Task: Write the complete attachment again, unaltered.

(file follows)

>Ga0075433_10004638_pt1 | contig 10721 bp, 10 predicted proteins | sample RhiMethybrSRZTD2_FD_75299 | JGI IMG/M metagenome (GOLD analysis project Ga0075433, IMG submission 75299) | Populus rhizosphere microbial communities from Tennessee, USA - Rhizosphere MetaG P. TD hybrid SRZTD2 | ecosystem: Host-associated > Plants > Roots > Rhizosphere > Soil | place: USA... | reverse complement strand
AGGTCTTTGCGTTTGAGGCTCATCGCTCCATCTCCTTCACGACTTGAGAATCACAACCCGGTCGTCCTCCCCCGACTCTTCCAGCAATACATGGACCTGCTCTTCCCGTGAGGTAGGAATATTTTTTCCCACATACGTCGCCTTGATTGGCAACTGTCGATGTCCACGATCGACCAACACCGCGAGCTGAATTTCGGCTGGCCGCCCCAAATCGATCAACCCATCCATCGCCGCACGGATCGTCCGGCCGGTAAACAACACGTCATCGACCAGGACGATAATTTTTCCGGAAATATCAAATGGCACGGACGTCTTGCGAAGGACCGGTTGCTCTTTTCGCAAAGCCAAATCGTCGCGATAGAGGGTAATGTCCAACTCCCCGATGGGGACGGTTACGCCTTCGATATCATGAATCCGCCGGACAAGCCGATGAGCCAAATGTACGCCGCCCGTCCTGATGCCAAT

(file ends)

>Ga0075433_10004638_pt1 | contig 10721 bp, 10 predicted proteins | sample RhiMethybrSRZTD2_FD_75299 | JGI IMG/M metagenome (GOLD analysis project Ga0075433, IMG submission 75299) | Populus rhizosphere microbial communities from Tennessee, USA - Rhizosphere MetaG P. TD hybrid SRZTD2 | ecosystem: Host-associated > Plants > Roots > Rhizosphere > Soil | place: USA... | reverse complement strand
AGGTCTTTGCGTTTGAGGCTCATCGCTCCATCTCCTTCACGACTTGAGAATCACAACCCGGTCGTCCTCCCCCGACTCTTCCAGCAATACATGGACCTGCTCTTCCCGTGAGGTAGGAATATTTTTTCCCACATACGTCGCCTTGATTGGCAACTGTCGATGTCCACGATCGACCAACACCGCGAGCTGAATTTCGGCTGGCCGCCCCAAATCGATCAACCCATCCATCGCCGCACGGATCGTCCGGCCGGTAAACAACACGTCATCGACCAGGACGATAATTTTTCCGGAAATATCAAATGGCACGGACGTCTTGCGAAGGACCGGTTGCTCTTTTCGCAAAGCCAAATCGTCGCGATAGAGGGTAATGTCCAACTCCCCGATGGGGACGGTTACGCCTTCGATATCATGAATCCGCCGGACAAGCCGATGAGCCAAATGTACGCCGCCCGTCCTGATGCCAAT